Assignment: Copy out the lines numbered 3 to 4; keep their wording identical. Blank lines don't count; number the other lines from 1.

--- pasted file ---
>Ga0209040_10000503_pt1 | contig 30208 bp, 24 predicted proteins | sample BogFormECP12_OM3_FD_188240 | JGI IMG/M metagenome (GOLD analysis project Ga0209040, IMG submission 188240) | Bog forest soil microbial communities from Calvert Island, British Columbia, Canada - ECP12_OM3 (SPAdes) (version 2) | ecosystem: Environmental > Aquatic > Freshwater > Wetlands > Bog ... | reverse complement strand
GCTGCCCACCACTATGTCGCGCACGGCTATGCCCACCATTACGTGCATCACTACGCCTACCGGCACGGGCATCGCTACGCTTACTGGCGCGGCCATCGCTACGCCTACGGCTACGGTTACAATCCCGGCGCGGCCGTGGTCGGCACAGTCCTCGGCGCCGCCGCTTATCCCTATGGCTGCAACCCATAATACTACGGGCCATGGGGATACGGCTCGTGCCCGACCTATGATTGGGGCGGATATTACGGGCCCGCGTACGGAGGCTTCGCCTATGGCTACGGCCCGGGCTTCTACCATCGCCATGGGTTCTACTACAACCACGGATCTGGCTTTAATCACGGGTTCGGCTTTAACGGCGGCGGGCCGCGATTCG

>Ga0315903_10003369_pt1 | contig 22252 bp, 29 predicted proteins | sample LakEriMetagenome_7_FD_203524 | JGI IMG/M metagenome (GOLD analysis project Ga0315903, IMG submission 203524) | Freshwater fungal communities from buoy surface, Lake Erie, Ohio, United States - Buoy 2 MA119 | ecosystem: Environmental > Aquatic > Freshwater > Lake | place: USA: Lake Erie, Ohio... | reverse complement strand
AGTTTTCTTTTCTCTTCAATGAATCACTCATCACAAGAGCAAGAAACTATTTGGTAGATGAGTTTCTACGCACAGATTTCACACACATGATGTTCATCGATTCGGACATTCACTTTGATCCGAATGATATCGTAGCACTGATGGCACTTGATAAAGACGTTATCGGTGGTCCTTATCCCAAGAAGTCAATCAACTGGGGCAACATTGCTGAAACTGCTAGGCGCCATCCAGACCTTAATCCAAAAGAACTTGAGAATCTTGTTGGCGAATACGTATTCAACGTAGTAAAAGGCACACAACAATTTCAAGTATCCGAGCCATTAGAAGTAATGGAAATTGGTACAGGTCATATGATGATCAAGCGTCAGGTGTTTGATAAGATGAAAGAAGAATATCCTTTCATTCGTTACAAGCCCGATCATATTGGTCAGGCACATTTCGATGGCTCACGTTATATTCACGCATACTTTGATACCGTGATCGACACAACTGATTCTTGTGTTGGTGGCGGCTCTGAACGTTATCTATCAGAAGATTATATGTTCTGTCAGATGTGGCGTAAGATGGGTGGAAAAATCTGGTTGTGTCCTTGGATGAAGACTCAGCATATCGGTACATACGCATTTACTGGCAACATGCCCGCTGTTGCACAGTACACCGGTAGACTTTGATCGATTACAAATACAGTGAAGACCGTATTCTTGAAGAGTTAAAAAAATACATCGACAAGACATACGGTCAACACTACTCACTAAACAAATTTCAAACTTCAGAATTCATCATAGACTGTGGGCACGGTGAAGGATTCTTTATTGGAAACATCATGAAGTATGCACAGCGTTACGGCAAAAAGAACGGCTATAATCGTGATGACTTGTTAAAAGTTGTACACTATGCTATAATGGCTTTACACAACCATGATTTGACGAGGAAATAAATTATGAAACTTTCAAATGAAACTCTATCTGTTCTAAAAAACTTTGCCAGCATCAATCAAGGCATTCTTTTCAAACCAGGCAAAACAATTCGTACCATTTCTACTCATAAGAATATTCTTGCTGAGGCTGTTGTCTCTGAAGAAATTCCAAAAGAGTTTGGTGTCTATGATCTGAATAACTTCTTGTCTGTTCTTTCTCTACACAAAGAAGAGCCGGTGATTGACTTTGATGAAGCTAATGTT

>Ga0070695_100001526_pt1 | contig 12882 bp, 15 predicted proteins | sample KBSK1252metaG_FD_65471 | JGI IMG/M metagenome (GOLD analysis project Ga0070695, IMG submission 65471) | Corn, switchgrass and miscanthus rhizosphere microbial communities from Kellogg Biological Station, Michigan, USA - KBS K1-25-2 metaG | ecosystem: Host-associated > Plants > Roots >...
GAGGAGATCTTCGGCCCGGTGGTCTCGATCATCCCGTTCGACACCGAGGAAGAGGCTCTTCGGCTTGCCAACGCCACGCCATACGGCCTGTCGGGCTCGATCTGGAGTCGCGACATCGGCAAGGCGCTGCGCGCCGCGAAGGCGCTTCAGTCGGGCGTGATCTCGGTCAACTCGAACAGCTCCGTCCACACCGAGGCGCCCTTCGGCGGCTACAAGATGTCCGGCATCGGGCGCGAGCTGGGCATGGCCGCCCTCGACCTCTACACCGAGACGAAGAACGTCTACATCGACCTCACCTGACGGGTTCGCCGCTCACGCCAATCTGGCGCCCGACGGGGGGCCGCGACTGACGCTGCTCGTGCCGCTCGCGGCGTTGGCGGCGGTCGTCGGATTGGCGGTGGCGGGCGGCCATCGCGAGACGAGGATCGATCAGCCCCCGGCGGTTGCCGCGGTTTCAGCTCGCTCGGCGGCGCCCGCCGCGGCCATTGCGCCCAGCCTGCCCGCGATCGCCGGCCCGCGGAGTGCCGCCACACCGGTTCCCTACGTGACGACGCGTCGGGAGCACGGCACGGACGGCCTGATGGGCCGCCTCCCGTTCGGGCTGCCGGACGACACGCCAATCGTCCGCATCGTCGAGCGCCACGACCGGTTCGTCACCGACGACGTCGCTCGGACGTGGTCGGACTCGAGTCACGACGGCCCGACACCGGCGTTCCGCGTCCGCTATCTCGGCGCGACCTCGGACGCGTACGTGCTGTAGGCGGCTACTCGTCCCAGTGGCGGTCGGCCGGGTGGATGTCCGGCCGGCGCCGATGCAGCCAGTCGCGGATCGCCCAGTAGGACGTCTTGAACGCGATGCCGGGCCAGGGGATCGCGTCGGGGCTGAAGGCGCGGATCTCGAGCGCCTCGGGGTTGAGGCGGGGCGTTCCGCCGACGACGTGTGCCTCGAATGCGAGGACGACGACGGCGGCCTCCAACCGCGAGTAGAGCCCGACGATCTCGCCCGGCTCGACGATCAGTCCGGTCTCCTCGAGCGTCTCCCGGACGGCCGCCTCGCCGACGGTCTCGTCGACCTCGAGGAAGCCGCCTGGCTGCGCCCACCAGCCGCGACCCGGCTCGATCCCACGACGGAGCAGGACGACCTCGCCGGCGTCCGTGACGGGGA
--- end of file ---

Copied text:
>Ga0315903_10003369_pt1 | contig 22252 bp, 29 predicted proteins | sample LakEriMetagenome_7_FD_203524 | JGI IMG/M metagenome (GOLD analysis project Ga0315903, IMG submission 203524) | Freshwater fungal communities from buoy surface, Lake Erie, Ohio, United States - Buoy 2 MA119 | ecosystem: Environmental > Aquatic > Freshwater > Lake | place: USA: Lake Erie, Ohio... | reverse complement strand
AGTTTTCTTTTCTCTTCAATGAATCACTCATCACAAGAGCAAGAAACTATTTGGTAGATGAGTTTCTACGCACAGATTTCACACACATGATGTTCATCGATTCGGACATTCACTTTGATCCGAATGATATCGTAGCACTGATGGCACTTGATAAAGACGTTATCGGTGGTCCTTATCCCAAGAAGTCAATCAACTGGGGCAACATTGCTGAAACTGCTAGGCGCCATCCAGACCTTAATCCAAAAGAACTTGAGAATCTTGTTGGCGAATACGTATTCAACGTAGTAAAAGGCACACAACAATTTCAAGTATCCGAGCCATTAGAAGTAATGGAAATTGGTACAGGTCATATGATGATCAAGCGTCAGGTGTTTGATAAGATGAAAGAAGAATATCCTTTCATTCGTTACAAGCCCGATCATATTGGTCAGGCACATTTCGATGGCTCACGTTATATTCACGCATACTTTGATACCGTGATCGACACAACTGATTCTTGTGTTGGTGGCGGCTCTGAACGTTATCTATCAGAAGATTATATGTTCTGTCAGATGTGGCGTAAGATGGGTGGAAAAATCTGGTTGTGTCCTTGGATGAAGACTCAGCATATCGGTACATACGCATTTACTGGCAACATGCCCGCTGTTGCACAGTACACCGGTAGACTTTGATCGATTACAAATACAGTGAAGACCGTATTCTTGAAGAGTTAAAAAAATACATCGACAAGACATACGGTCAACACTACTCACTAAACAAATTTCAAACTTCAGAATTCATCATAGACTGTGGGCACGGTGAAGGATTCTTTATTGGAAACATCATGAAGTATGCACAGCGTTACGGCAAAAAGAACGGCTATAATCGTGATGACTTGTTAAAAGTTGTACACTATGCTATAATGGCTTTACACAACCATGATTTGACGAGGAAATAAATTATGAAACTTTCAAATGAAACTCTATCTGTTCTAAAAAACTTTGCCAGCATCAATCAAGGCATTCTTTTCAAACCAGGCAAAACAATTCGTACCATTTCTACTCATAAGAATATTCTTGCTGAGGCTGTTGTCTCTGAAGAAATTCCAAAAGAGTTTGGTGTCTATGATCTGAATAACTTCTTGTCTGTTCTTTCTCTACACAAAGAAGAGCCGGTGATTGACTTTGATGAAGCTAATGTT